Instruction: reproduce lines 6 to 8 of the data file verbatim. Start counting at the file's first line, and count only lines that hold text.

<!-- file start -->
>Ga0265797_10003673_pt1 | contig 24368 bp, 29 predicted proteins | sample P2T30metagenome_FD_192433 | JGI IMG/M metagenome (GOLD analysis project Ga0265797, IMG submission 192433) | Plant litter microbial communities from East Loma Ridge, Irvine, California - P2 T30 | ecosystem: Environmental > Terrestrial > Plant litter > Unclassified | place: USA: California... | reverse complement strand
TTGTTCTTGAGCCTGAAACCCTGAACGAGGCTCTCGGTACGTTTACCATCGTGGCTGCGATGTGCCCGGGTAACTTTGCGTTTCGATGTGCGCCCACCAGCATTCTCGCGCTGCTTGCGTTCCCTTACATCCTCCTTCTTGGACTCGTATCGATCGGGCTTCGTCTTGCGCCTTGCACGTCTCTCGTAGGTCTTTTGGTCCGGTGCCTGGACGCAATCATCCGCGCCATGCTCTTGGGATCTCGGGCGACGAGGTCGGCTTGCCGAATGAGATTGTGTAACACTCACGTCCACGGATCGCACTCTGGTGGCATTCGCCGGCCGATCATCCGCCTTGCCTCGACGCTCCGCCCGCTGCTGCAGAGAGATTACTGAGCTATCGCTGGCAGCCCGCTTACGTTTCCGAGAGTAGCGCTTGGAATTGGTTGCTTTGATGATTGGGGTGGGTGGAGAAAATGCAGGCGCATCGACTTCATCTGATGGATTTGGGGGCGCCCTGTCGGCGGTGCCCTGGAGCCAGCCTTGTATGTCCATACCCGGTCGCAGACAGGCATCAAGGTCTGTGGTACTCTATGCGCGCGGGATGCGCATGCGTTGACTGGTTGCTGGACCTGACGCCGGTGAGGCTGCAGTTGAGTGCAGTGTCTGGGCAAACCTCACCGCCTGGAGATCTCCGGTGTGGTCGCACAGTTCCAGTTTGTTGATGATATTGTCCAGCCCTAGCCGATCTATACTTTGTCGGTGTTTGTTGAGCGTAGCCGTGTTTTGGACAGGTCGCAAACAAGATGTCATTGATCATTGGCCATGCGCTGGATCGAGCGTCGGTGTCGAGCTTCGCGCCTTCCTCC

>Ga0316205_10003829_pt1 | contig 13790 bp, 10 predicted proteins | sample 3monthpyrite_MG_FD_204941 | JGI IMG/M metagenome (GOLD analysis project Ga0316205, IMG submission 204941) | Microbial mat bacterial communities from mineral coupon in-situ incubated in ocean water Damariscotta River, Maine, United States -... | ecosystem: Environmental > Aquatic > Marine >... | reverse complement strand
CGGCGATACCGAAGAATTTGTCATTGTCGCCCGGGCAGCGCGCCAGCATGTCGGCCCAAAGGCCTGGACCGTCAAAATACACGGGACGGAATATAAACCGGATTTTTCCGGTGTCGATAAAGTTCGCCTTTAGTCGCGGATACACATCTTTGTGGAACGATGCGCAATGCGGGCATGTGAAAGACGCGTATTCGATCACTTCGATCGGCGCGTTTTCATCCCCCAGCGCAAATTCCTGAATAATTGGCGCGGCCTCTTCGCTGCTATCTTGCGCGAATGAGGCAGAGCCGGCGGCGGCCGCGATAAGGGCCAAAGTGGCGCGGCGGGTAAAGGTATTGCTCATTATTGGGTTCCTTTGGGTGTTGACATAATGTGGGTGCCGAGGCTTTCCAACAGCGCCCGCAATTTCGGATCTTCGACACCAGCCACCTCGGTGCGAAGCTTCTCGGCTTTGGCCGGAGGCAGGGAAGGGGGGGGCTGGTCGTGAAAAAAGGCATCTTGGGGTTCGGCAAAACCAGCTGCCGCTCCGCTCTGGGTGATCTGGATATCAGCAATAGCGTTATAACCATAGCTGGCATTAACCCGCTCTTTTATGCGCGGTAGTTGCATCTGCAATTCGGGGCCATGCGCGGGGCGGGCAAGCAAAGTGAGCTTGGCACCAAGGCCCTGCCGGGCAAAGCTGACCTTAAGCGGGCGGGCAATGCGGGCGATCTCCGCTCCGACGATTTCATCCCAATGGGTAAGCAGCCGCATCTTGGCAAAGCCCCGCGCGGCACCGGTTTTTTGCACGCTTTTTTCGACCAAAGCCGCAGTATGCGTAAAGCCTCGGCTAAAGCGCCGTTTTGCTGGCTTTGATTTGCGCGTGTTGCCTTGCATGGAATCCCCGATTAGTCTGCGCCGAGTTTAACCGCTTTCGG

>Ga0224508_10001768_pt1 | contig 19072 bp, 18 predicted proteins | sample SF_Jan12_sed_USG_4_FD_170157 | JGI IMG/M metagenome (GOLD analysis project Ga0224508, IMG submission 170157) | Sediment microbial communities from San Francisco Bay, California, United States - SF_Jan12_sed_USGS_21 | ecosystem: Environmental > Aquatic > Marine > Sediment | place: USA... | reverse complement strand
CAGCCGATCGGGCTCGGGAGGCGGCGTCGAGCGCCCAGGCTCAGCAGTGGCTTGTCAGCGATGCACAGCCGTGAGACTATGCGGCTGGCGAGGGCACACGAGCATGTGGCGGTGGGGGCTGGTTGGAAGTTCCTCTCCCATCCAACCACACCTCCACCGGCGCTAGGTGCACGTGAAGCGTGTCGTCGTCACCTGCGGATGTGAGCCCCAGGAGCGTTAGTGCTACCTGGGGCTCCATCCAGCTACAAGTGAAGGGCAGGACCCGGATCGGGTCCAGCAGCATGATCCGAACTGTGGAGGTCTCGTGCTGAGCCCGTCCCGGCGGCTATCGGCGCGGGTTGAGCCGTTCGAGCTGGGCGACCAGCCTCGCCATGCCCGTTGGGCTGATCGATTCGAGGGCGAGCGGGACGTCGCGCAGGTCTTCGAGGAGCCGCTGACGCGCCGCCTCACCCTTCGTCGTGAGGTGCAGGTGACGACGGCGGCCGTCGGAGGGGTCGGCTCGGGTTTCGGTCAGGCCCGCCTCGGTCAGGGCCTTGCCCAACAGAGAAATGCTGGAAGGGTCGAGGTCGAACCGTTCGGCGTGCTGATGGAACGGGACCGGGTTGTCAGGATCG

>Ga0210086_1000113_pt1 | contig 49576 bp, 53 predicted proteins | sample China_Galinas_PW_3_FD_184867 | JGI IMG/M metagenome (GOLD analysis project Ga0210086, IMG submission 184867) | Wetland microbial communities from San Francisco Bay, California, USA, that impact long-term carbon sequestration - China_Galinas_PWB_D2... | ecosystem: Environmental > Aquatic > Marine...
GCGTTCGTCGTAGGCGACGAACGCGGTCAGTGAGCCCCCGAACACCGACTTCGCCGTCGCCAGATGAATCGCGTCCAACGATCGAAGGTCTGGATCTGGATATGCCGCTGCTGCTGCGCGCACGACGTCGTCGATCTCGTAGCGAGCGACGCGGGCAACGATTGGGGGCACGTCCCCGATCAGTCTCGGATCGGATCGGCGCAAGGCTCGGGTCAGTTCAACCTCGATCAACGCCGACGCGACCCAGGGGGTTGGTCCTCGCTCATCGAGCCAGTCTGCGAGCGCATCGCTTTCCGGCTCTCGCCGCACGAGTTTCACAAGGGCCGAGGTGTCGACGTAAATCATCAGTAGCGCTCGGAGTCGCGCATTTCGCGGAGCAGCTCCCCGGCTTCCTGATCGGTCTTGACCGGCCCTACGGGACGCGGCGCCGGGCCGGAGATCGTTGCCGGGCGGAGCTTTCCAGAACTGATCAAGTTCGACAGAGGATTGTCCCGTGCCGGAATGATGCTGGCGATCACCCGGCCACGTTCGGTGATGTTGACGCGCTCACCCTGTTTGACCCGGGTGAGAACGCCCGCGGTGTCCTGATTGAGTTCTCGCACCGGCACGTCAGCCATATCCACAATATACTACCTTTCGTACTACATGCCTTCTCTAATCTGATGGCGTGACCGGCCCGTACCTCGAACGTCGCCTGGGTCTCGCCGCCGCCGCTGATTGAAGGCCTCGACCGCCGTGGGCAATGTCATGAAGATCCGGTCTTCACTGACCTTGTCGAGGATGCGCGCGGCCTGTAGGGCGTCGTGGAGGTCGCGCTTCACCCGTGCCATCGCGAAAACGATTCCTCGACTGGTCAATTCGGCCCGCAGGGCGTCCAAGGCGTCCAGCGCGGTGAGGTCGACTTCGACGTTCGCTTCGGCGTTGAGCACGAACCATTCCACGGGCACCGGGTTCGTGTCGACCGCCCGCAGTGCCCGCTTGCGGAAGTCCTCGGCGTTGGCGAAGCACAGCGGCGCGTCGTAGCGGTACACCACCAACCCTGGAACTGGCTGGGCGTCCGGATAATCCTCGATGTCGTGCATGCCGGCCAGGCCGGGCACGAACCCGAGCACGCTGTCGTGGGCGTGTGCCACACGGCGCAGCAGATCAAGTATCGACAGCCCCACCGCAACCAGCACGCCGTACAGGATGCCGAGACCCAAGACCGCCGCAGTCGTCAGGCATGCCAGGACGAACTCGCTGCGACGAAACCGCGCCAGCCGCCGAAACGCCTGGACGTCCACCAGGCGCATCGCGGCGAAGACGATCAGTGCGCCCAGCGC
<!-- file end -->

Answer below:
CAGCCGATCGGGCTCGGGAGGCGGCGTCGAGCGCCCAGGCTCAGCAGTGGCTTGTCAGCGATGCACAGCCGTGAGACTATGCGGCTGGCGAGGGCACACGAGCATGTGGCGGTGGGGGCTGGTTGGAAGTTCCTCTCCCATCCAACCACACCTCCACCGGCGCTAGGTGCACGTGAAGCGTGTCGTCGTCACCTGCGGATGTGAGCCCCAGGAGCGTTAGTGCTACCTGGGGCTCCATCCAGCTACAAGTGAAGGGCAGGACCCGGATCGGGTCCAGCAGCATGATCCGAACTGTGGAGGTCTCGTGCTGAGCCCGTCCCGGCGGCTATCGGCGCGGGTTGAGCCGTTCGAGCTGGGCGACCAGCCTCGCCATGCCCGTTGGGCTGATCGATTCGAGGGCGAGCGGGACGTCGCGCAGGTCTTCGAGGAGCCGCTGACGCGCCGCCTCACCCTTCGTCGTGAGGTGCAGGTGACGACGGCGGCCGTCGGAGGGGTCGGCTCGGGTTTCGGTCAGGCCCGCCTCGGTCAGGGCCTTGCCCAACAGAGAAATGCTGGAAGGGTCGAGGTCGAACCGTTCGGCGTGCTGATGGAACGGGACCGGGTTGTCAGGATCG

>Ga0210086_1000113_pt1 | contig 49576 bp, 53 predicted proteins | sample China_Galinas_PW_3_FD_184867 | JGI IMG/M metagenome (GOLD analysis project Ga0210086, IMG submission 184867) | Wetland microbial communities from San Francisco Bay, California, USA, that impact long-term carbon sequestration - China_Galinas_PWB_D2... | ecosystem: Environmental > Aquatic > Marine...
GCGTTCGTCGTAGGCGACGAACGCGGTCAGTGAGCCCCCGAACACCGACTTCGCCGTCGCCAGATGAATCGCGTCCAACGATCGAAGGTCTGGATCTGGATATGCCGCTGCTGCTGCGCGCACGACGTCGTCGATCTCGTAGCGAGCGACGCGGGCAACGATTGGGGGCACGTCCCCGATCAGTCTCGGATCGGATCGGCGCAAGGCTCGGGTCAGTTCAACCTCGATCAACGCCGACGCGACCCAGGGGGTTGGTCCTCGCTCATCGAGCCAGTCTGCGAGCGCATCGCTTTCCGGCTCTCGCCGCACGAGTTTCACAAGGGCCGAGGTGTCGACGTAAATCATCAGTAGCGCTCGGAGTCGCGCATTTCGCGGAGCAGCTCCCCGGCTTCCTGATCGGTCTTGACCGGCCCTACGGGACGCGGCGCCGGGCCGGAGATCGTTGCCGGGCGGAGCTTTCCAGAACTGATCAAGTTCGACAGAGGATTGTCCCGTGCCGGAATGATGCTGGCGATCACCCGGCCACGTTCGGTGATGTTGACGCGCTCACCCTGTTTGACCCGGGTGAGAACGCCCGCGGTGTCCTGATTGAGTTCTCGCACCGGCACGTCAGCCATATCCACAATATACTACCTTTCGTACTACATGCCTTCTCTAATCTGATGGCGTGACCGGCCCGTACCTCGAACGTCGCCTGGGTCTCGCCGCCGCCGCTGATTGAAGGCCTCGACCGCCGTGGGCAATGTCATGAAGATCCGGTCTTCACTGACCTTGTCGAGGATGCGCGCGGCCTGTAGGGCGTCGTGGAGGTCGCGCTTCACCCGTGCCATCGCGAAAACGATTCCTCGACTGGTCAATTCGGCCCGCAGGGCGTCCAAGGCGTCCAGCGCGGTGAGGTCGACTTCGACGTTCGCTTCGGCGTTGAGCACGAACCATTCCACGGGCACCGGGTTCGTGTCGACCGCCCGCAGTGCCCGCTTGCGGAAGTCCTCGGCGTTGGCGAAGCACAGCGGCGCGTCGTAGCGGTACACCACCAACCCTGGAACTGGCTGGGCGTCCGGATAATCCTCGATGTCGTGCATGCCGGCCAGGCCGGGCACGAACCCGAGCACGCTGTCGTGGGCGTGTGCCACACGGCGCAGCAGATCAAGTATCGACAGCCCCACCGCAACCAGCACGCCGTACAGGATGCCGAGACCCAAGACCGCCGCAGTCGTCAGGCATGCCAGGACGAACTCGCTGCGACGAAACCGCGCCAGCCGCCGAAACGCCTGGACGTCCACCAGGCGCATCGCGGCGAAGACGATCAGTGCGCCCAGCGC